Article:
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Vilsack says he's 'luckiest guy on earth'

DES MOINES, Iowa (AP)--Tom Vilsack has had a career of unlikely twists and turns, but even the former Iowa governor and small town lawyer seems a bit surprised by his latest move.

In a telephone interview with The Associated Press, about six months after being confirmed by the Senate to head the U.S. Department of Agriculture, Vilsack spoke of his new job and looked back on his accomplishments in Iowa. He'll return to the state next weekend for a Democratic Party event.

"I feel like I'm the luckiest guy on earth,'' Vilsack said from his office in Washington. "The first thought I had was gratitude.''

Like the president who nominated him, Vilsack's achievements came despite humble beginnings.

He was born in Pittsburgh and orphaned at birth. A couple adopted him, but his mother was an alcoholic who would lock herself away for days in the attic.

He met his future wife, Christie, in college, then moved to Mount Pleasant where he joined his father-in-law's law practice. He coached little league, raised his children and became a respected figure in the southeast Iowa town.

When a gunman shot the mayor to death at a City Council meeting, Vilsack was asked to step in and bring some stability to the shocked town. He was elected mayor, and later his overwhelmingly Republican district narrowly elected him to the state Senate.

When Vilsack ran for governor in 1998, few gave him much chance of beating the Republican nominee, former U.S. Rep. Jim Ross Lightfoot. But Vilsack scored a solid win with 52 percent of the vote, making him Iowa's first Democratic governor in 30 years.

Vilsack and his running mate, Lt. Gov. Sally Pederson, won re-election in 2002, and Chet Culver retained the office for the Democrats in 2006.

The Democratic event this weekend will, in part, honor Vilsack, his wife and Pederson for their part in bringing Democrats back to power in the state. All three will be inducted into party's Hall of Fame.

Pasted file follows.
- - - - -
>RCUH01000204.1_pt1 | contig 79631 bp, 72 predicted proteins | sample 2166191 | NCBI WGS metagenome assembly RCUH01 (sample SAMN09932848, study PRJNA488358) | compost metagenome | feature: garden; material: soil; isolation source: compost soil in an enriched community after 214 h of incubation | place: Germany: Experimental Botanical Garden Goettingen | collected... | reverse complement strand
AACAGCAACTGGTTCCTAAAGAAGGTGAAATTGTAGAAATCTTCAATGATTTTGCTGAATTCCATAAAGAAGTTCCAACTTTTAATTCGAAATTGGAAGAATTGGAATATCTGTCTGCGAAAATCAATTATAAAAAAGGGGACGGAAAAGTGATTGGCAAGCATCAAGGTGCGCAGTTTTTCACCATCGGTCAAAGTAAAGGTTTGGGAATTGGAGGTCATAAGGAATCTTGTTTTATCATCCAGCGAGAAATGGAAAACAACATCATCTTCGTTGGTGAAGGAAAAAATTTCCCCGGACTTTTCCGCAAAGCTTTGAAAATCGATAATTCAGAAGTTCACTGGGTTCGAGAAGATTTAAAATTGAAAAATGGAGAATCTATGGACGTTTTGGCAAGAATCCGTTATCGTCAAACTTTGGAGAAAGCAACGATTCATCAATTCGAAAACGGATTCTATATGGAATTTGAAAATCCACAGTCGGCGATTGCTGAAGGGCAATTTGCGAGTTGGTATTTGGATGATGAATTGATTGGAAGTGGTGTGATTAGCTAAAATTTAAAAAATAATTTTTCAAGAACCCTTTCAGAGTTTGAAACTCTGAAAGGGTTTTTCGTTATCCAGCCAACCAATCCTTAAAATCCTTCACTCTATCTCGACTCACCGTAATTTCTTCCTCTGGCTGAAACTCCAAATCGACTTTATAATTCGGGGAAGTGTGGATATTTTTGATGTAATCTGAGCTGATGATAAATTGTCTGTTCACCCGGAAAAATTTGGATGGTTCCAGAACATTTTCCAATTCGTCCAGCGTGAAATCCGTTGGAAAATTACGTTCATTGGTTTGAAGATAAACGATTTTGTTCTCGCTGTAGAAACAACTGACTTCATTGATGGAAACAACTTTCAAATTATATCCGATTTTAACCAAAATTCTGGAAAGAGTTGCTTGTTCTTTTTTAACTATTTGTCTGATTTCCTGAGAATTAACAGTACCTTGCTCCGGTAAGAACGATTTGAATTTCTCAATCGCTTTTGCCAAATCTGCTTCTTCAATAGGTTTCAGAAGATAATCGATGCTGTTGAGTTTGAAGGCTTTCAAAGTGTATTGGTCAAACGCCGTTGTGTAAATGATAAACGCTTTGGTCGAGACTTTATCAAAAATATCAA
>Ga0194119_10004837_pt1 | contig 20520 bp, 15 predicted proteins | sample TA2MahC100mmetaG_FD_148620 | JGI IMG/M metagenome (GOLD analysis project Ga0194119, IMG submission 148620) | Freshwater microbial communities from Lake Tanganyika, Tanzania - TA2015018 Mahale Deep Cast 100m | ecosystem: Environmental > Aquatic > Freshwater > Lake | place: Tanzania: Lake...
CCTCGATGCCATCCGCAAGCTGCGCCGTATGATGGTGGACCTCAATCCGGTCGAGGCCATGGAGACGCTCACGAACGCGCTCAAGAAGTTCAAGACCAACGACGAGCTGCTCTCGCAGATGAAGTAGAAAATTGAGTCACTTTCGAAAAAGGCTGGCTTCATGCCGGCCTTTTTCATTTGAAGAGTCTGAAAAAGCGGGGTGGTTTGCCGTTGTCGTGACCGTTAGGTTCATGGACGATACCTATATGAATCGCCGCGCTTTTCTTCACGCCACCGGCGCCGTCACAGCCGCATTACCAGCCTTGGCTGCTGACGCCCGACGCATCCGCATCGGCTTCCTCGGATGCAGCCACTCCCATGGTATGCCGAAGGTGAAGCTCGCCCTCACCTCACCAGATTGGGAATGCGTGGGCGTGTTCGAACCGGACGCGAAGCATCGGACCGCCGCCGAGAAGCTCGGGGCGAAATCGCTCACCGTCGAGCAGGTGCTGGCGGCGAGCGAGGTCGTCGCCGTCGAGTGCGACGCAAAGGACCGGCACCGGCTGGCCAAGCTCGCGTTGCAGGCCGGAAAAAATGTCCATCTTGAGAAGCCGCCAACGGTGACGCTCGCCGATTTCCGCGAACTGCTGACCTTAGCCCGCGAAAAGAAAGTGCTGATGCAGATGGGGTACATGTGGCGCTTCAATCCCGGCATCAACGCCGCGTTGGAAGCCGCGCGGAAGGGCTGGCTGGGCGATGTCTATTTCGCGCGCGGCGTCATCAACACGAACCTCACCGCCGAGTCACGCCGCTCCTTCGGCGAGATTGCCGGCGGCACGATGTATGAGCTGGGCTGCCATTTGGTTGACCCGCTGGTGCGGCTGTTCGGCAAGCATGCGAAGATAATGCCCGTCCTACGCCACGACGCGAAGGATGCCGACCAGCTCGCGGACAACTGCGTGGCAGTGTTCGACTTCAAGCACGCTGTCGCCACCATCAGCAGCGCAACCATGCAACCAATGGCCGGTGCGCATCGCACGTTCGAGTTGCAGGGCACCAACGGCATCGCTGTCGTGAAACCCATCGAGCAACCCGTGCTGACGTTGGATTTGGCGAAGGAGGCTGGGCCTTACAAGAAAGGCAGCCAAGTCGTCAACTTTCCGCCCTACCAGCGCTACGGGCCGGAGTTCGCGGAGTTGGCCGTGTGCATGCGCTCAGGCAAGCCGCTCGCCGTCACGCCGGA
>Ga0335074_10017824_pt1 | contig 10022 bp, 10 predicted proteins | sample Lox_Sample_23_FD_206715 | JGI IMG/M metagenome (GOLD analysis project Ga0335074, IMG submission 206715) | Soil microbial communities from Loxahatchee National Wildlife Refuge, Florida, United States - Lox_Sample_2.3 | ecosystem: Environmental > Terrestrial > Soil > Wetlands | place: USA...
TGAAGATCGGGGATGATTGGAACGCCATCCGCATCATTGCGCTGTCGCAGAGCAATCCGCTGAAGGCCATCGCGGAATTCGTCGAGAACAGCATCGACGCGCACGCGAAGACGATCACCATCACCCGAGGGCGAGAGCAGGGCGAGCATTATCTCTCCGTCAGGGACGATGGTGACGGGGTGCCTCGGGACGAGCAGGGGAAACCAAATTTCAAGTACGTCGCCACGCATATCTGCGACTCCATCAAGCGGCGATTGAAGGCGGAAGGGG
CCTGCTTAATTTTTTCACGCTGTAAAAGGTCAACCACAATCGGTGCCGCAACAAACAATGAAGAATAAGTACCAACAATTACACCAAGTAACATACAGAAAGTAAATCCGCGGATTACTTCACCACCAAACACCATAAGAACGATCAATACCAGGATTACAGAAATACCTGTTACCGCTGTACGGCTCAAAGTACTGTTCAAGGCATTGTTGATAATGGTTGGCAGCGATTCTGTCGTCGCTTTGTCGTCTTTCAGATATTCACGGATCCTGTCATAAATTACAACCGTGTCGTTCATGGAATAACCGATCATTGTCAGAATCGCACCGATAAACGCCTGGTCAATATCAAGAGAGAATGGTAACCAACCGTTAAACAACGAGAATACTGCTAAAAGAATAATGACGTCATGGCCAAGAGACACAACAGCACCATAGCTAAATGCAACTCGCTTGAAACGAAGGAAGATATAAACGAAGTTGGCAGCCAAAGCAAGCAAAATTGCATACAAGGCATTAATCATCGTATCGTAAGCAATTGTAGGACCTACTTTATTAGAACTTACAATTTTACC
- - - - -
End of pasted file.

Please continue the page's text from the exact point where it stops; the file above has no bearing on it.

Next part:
"I am really glad that Democrats are recognizing the contributions that Christie and Sally made,'' said Vilsack

Reflecting on his successful 2002 re-election campaign, Vilsack noted he was a rare Democratic governor that year. He credited his wife and Pederson with making the difference.

"I was the only one to survive who was elected in 1998,'' Vilsack of the election, dominated by Republicans nationally.

Christie focused that first term on libraries and reading, traveling the state and becoming a prominent advocate. Pederson, who has an autistic son, had long been an advocate for disabled people.

Vilsack said the two women opened doors for him.

"It gave us a network we could tap into,'' he said.

Vilsack said his legacy as governor would be his investment in communities as well as his focus on renewable energy, especially biofuels.

"I think the Iowa program gave people an idea of what their communities could be,'' said Vilsack. "We also began a recognition of the importance of early childhood education.''

Vilsack continued to confound expectations after leaving office.

He made a brief run for the Democratic presidential nomination that foundered quickly due to fundraising problems. After dropping out, Vilsack became an ardent and vocal supporter of Hillary Rodham Clinton's presidential bid.

Vilsack said Barack Obama's choice of the two opponents for his Cabinet says a lot about the president.

"President Obama is a very different politician,'' said Vilsack. "There are not many politicians who would have picked so many people for their cabinet who outright opposed them during the campaign.'''

Iowa Democratic Chairman Michael Kiernan said the decision was made to induct Vilsack into the party's Hall of Fame because of the lasting impact he's had on the party.

Vilsack said given the Democrats' recent success in Iowa, where the party holds both legislative chambers, the governor's office and three of five congressional seats, it's easy to forgot how much has changed since his election as governor.

"We were the minority party,'' said Vilsack. "I think we built a much stronger Democratic Party.''



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